Joy Online: Hacklab foundation to create an open database for Ghanaian developers

Joy Online: Hacklab foundation to create an open database for Ghanaian developers. “With about a dozen hubs spurring innovation and growth in tech, the developer and tech community in Ghana continues to grow steadily. It has become prudent to map out the ecosystem and understand what gaps and opportunities exist.”

TechCrunch: Facebook to warn third-party developers of vulnerable code

TechCrunch: Facebook to warn third-party developers of vulnerable code. “In a blog post announcing the change,Facebook said it ‘may occasionally find’ critical bugs and vulnerabilities in third-party code and systems. ‘When that happens, our priority is to see these issues promptly fixed, while making sure that people impacted are informed so that they can protect themselves by deploying a patch or updating their systems.’ Facebook has previously notified third-party developers of vulnerabilities, but the policy shift formally codifies the company’s policy toward disclosing and revealing security vulnerabilities.”

TNW: Twitter’s new API encourages devs to craft powerful third-party apps and useful bots

TNW: Twitter’s new API encourages devs to craft powerful third-party apps and useful bots. “Twitter‘s had a rocky relationship with third-party developers creating apps on top of the service. Over the years, it has introduced limitations for apps such as the active number of tokens and the number of actions (you know, tweets, retweets, likes, and DMs) within a time frame, making it difficult to craft things like alternative Twitter clients. But Twitter wants to put all that in the past, as it launched its new API last night. The company now wants to play fair with developers and even encourage them to make helpful bots.” Fool me once, etc etc. Pouring one out for ListiMonkey.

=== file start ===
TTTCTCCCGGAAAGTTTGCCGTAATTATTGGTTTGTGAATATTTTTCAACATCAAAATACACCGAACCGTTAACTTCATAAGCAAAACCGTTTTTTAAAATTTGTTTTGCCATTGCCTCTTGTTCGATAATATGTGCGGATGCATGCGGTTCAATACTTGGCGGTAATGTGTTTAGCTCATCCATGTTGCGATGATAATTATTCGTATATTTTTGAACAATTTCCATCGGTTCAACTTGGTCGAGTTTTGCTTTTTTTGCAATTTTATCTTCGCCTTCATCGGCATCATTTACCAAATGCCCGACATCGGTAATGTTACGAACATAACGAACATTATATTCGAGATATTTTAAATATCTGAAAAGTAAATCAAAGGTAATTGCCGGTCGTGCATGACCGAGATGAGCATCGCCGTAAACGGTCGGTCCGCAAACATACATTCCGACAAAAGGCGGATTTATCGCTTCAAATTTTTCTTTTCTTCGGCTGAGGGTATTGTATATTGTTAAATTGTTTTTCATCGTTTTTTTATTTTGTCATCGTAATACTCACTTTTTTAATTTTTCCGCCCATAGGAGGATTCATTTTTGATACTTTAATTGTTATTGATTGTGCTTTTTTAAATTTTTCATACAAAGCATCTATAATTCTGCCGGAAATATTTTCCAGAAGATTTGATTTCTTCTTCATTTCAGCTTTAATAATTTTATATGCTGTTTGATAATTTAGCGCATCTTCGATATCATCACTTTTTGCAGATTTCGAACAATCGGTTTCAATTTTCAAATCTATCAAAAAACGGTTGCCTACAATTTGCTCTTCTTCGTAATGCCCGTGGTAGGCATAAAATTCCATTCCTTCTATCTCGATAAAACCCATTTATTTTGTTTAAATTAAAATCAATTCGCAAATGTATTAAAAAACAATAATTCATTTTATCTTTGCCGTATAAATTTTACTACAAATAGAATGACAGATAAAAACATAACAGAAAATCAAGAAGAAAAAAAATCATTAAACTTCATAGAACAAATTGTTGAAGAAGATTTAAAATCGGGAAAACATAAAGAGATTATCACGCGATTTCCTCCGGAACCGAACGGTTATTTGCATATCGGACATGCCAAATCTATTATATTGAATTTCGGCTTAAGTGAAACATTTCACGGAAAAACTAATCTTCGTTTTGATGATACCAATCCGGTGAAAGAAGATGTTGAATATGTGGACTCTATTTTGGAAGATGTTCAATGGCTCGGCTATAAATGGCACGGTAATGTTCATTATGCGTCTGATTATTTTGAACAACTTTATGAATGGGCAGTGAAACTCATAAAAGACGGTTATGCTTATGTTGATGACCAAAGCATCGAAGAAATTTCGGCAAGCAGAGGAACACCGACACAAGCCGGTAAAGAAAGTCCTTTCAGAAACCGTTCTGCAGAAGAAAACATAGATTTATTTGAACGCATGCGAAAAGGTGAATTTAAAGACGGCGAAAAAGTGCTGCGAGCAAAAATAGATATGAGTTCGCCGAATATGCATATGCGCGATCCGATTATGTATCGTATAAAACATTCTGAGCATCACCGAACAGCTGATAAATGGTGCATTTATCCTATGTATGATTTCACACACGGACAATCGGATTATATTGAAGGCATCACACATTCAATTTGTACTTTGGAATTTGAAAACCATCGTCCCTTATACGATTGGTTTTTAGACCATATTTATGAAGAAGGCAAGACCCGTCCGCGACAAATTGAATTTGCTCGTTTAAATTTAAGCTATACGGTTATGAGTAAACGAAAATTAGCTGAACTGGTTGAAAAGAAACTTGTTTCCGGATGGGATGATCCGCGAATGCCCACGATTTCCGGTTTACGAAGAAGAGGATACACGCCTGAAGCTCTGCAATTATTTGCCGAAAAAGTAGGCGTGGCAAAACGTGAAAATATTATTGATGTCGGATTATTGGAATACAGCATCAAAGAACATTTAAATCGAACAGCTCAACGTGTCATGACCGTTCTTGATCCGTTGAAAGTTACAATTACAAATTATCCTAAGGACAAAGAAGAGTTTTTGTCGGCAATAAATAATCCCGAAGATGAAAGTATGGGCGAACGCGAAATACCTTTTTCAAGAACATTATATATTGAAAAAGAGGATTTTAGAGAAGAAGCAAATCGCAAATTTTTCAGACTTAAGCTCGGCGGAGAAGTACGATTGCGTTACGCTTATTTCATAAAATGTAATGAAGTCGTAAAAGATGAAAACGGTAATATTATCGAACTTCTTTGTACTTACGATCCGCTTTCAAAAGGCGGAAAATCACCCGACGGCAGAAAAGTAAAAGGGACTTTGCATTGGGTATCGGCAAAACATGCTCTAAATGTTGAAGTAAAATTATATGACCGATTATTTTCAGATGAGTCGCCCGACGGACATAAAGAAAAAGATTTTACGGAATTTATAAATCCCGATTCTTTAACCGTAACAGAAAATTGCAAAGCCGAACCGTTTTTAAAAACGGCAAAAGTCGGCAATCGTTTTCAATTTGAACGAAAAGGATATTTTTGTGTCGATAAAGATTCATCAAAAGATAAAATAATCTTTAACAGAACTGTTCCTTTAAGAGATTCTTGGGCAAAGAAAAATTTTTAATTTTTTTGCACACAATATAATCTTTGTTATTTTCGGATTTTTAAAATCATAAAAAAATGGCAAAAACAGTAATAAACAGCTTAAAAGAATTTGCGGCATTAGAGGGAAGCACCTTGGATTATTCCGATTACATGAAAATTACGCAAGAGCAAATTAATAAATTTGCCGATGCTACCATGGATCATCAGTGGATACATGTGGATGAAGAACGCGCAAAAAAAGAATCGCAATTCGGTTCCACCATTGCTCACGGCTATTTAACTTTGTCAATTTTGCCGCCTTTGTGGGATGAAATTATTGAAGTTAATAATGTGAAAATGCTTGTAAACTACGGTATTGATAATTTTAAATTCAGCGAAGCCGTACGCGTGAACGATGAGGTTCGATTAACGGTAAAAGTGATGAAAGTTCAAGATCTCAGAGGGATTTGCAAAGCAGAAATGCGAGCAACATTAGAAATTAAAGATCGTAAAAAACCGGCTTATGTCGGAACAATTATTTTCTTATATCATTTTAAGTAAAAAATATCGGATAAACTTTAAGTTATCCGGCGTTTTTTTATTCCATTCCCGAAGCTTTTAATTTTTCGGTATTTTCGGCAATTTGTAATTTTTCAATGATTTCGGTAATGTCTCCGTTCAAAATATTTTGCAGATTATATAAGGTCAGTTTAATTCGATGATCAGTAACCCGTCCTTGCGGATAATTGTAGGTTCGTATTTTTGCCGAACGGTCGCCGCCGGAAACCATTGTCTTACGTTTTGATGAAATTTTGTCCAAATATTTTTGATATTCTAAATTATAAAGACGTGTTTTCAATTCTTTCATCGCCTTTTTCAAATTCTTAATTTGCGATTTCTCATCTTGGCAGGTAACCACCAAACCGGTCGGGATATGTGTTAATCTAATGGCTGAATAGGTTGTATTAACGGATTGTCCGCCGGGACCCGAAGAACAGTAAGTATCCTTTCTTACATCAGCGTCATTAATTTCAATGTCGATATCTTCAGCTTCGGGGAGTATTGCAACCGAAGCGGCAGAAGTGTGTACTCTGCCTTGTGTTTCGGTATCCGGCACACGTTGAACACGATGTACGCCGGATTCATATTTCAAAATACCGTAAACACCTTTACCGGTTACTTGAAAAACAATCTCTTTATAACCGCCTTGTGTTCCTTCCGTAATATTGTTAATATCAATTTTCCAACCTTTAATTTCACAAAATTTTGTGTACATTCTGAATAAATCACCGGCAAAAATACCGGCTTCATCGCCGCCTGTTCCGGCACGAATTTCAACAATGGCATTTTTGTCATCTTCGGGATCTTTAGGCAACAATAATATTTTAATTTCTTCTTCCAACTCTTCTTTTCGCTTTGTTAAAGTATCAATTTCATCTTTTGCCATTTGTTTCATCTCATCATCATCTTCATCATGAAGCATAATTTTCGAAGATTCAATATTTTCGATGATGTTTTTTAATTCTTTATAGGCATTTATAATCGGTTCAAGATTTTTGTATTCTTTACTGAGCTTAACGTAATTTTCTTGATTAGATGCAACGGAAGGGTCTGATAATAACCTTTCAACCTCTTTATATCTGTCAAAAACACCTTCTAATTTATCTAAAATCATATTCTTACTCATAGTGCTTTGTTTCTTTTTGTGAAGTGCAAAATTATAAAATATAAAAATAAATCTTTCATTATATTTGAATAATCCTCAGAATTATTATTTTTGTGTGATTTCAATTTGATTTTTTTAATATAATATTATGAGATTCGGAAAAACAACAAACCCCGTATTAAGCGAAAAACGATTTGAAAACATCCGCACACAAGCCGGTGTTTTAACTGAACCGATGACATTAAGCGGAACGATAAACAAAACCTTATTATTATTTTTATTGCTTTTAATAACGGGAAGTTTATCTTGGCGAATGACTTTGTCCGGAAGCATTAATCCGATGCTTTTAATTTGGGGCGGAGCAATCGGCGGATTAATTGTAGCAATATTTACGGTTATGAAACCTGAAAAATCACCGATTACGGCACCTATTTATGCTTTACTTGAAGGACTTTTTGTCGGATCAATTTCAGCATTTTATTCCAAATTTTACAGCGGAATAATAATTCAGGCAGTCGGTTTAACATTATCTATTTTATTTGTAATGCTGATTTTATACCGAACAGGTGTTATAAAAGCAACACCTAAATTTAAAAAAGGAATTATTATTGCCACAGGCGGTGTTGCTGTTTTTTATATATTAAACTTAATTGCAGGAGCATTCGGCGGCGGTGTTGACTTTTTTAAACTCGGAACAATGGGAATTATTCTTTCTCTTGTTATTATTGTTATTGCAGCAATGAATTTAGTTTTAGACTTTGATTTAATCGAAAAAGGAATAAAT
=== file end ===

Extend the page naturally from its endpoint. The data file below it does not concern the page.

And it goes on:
Silicon Angle: Google launches new resource for Chrome OS developers

Silicon Angle: Google launches new resource for Chrome OS developers. “Google LLC today published a new resource for developers interested in building apps for the company’s Chrome OS, the operating system that powers its ecosystem of Chromebook computers. In a blog post, Iein Valdez, head of Chrome OS developer relations, said Chromebooks, along with traditional laptops, are seeing a renaissance of sorts thanks to the COVID-19 pandemic that has forced people to spend more time indoors. With so much time on their hands, people are increasingly putting down their mobile phones in favor of larger screens.”

The Register: Babe, I’ve changed! Twitter wants to try a relationship again with devs after first major API tweaks in years

The Register: Babe, I’ve changed! Twitter wants to try a relationship again with devs after first major API tweaks in years. “For the first time in eight years, Twitter plans to introduce a major revision to its API that describes how developers can access the platform’s data. In doing so, the shouty social network is making yet another attempt to stabilize its development platform and earn the trust of individual, academic, and corporate coders whose software might just make the company more valuable.”